Last Updated on August 15, 2019 by Michael
Update June, 2017: Since our visit to North Korea in 2011, the recent death of American tourist Otto Warmbier, who was detained while visiting the country, is a tragic situation that is inexcusable. Accordingly, despite our feelings that tourism in North Korea has positive benefits by exposing the North Korean people to visitors from the outside world, we can no longer recommend that Americans visit the country. It is too easy for the DPRK to make them pawns for continuing tensions between the two countries.
Despite the fact that ancient history in North Korea goes back more than 4,000 years, the country’s rich culture is often masked by current events. It seems that we can’t go more than a few weeks without news of saber rattling from the current regime about missiles, nukes or some other threat.
During our visit to North Korea, we were mostly shown sights related to the iconography of the modern era: monuments and museums propping up the cult of personality related to the dynasty started by Kim Il Sung, passed on to his son Kim Jong Il, and now perpetuated by Kim Jong Un. But that leadership has been in place for only 75 years, the blink of an eye in the Korean peninsula’s long history.
The day was hot and sticky as we trudged up the steep hill on Tongil Street to gaze upon yet another massive, gilded statue of the country’s founder, Kim Il Sung. We were in the industrial city of Kaesong, fresh off a visit to the Demilitarized Zone separating the two Koreas, which is only three miles south. The city is laid out in typical DPRK fashion with wide boulevards leading to the city’s high point where we found the gold monument to the nation’s founder. But the Korean peninsula also holds fascinating treasures hearkening back to a different time.
From 918 to 1392, Kaesong was the capital of Korea (which of course was united back then) and the home of the Koryo Dynasty, the source of the name Korea. We left modern-day Kaesong in a bus to visit a rural area that held royal tombs from that era. Along the way we passed verdant rice paddies with farmers harvesting their crops while soldiers on patrol, a common sight near the DMZ, strode nearby.
After the bus climbed a narrow hillside path, we approached the Hyonjongrung royal tombs, the 14th-century burial site for King Kongmin and Queen Noguk. The tombs are typical of burial architecture of the era, two large grass-covered mounds set atop the hill with a commanding view over the valley below.
We hiked up several flights of steps to the tombs, passing stone statues of men wearing robes and traditional hats. They are the king’s advisors, placed there to provide eternal guidance to the deceased royals. Seven-ton stone slabs mark the entranceway to each tomb. Gray stone statues of tigers and lambs, representing strength and compassion, guard the tombs in perpetuity.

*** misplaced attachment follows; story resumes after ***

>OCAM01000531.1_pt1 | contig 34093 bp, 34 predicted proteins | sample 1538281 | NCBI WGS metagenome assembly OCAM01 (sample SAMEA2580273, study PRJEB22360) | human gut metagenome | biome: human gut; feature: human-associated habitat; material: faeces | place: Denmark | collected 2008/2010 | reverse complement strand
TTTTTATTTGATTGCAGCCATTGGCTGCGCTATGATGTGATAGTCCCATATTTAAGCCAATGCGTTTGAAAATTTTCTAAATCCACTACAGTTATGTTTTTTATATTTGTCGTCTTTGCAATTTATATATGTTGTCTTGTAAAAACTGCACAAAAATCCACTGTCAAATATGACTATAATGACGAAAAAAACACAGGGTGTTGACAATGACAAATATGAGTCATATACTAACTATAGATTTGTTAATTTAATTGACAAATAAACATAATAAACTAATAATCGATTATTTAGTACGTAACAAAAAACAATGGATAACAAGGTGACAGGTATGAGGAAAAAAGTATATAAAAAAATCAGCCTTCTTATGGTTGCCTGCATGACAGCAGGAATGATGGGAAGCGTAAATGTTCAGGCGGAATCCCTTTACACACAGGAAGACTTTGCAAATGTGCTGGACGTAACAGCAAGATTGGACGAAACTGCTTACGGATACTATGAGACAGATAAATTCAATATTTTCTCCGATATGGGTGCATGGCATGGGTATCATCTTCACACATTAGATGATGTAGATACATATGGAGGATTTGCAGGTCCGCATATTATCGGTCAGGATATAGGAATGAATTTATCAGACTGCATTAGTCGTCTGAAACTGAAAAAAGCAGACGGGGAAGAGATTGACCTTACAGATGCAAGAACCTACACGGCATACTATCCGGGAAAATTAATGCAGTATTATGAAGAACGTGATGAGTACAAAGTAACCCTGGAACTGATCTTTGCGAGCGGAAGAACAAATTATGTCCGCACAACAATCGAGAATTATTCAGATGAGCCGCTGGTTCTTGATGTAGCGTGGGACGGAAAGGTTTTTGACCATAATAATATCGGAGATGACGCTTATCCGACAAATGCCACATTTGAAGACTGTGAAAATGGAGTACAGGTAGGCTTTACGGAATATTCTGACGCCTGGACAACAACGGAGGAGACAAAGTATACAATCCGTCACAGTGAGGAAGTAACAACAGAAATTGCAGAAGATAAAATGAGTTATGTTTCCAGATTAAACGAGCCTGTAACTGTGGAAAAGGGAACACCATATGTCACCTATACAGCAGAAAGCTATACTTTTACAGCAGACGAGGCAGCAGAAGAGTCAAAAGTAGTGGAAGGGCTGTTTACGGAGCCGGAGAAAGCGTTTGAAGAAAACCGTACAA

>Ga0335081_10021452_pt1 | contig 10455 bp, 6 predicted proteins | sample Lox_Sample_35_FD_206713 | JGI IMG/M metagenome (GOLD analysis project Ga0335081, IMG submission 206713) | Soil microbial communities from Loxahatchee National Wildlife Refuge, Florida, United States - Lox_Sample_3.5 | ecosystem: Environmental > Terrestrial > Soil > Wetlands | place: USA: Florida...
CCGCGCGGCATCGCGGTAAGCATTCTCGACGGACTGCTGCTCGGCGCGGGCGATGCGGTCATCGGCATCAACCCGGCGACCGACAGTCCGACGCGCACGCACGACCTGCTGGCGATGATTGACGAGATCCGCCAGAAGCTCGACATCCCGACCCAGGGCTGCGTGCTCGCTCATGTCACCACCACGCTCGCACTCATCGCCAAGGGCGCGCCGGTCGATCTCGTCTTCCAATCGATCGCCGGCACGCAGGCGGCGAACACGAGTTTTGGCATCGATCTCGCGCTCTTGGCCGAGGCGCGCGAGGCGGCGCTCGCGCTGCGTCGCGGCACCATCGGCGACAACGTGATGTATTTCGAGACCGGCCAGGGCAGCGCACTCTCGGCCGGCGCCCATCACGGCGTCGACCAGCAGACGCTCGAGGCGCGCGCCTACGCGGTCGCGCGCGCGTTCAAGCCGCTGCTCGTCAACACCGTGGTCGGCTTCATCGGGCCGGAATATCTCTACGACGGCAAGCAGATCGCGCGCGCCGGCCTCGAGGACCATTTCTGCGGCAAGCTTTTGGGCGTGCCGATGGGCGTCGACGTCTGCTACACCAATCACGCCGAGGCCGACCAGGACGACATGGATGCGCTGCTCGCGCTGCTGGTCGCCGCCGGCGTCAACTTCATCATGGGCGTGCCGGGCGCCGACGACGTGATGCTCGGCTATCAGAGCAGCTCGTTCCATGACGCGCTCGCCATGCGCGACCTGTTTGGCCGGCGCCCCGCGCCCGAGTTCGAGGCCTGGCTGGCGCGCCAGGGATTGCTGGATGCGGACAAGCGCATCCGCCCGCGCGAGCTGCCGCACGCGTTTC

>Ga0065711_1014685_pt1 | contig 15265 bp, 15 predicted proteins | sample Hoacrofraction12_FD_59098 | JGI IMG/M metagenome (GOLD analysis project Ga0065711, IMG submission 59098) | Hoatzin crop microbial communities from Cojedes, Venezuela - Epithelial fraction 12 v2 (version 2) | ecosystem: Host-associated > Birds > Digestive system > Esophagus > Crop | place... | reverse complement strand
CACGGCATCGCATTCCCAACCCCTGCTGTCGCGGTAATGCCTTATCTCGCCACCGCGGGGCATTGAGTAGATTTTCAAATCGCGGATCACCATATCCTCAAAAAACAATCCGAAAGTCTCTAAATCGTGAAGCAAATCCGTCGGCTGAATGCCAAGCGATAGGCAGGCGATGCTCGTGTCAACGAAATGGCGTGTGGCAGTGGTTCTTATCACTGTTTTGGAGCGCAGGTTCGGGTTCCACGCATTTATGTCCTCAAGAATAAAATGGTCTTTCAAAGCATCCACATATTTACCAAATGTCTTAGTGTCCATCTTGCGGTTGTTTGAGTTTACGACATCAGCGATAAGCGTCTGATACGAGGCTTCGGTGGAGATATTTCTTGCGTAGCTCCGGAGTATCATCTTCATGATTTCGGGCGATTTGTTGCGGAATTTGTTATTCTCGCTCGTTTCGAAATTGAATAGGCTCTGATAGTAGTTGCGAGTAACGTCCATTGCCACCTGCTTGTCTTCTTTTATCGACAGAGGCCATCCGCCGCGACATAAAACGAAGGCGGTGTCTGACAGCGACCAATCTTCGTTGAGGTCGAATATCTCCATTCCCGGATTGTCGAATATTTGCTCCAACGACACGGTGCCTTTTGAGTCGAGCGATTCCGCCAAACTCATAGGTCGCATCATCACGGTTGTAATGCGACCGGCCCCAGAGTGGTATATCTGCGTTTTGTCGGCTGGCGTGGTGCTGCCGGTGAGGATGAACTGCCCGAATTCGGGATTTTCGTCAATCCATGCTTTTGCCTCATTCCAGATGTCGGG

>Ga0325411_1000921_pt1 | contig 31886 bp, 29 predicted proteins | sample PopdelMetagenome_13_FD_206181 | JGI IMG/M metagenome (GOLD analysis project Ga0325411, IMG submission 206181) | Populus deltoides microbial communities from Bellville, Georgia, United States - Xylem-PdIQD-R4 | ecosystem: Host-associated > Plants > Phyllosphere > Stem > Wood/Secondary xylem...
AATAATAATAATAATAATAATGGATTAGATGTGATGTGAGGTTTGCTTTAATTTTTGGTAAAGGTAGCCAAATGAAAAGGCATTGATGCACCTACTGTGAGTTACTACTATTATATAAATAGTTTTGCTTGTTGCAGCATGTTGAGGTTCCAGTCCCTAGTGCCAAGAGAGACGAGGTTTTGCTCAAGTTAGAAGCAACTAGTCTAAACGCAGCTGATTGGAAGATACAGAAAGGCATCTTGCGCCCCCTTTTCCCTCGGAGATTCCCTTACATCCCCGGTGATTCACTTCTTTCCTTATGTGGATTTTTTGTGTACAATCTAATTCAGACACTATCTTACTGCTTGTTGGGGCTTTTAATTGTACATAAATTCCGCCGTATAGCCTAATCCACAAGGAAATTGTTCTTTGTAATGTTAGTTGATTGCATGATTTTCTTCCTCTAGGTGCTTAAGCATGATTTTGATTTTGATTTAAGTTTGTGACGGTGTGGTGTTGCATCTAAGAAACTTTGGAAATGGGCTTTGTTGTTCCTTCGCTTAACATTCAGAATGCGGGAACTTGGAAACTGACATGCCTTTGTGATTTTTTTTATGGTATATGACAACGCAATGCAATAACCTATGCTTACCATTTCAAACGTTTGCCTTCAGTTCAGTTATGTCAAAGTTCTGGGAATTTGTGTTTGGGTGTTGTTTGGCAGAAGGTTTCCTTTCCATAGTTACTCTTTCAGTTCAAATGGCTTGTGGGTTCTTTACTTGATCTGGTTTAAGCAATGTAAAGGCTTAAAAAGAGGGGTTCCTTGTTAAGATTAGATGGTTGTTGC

Our guide, Mrs. Lee, was proud of her country’s long history, but in a country like North Korea, current events usually cast a long shadow over the past. “These tombs represent a time when Korea was one country. But as you can see, it is now divided. One wonders whose fault that is?” Mrs. Lee intoned, giving the official government line that the United States and its South Korean “lackeys” are preventing the reunification of the two Koreas.
Despite the message, it was refreshing to view a site in North Korea that truly was historic, not something newer built after the rise of Kim Il Sung. Similar tombs on the South Korean side of the DMZ have been recognized by UNSESCO as World Heritage sites. The North Korean sites are unblemished by mass tourism and can be seen in their pristine ancient setting.
Unfortunately, the interiors of the tombs were plundered by Japanese troops during their early 20th-century occupation of Korea. However, some relics were saved and are now preserved at the Koryo Museum back in Kaesong. Housed in a former Confucian Academy that trained the children of nobility, it displays relics of the Koryo Dynasty that include several royal tombs and statues. The museum, flanked by a pair of 500-year-old gingko trees, is a revered link to the past set in a green oasis slightly removed from the city.
Outside one of the temples we watched a wedding couple as they posed for their official photos, the bride resplendent in a traditional Korean choson ot dress in a scarlet red fabric, while the groom wore a Western gray suit and the slightly dazed expression exhibited by grooms everywhere on their wedding day.
As we saw at Kaesong, the Korean peninsula has been ruled by centuries-long dynasties. We drove out of town and passed once more under the shadow of the statue of Kim Il Sung. One wonders if that icon will still be standing and venerated centuries from now.
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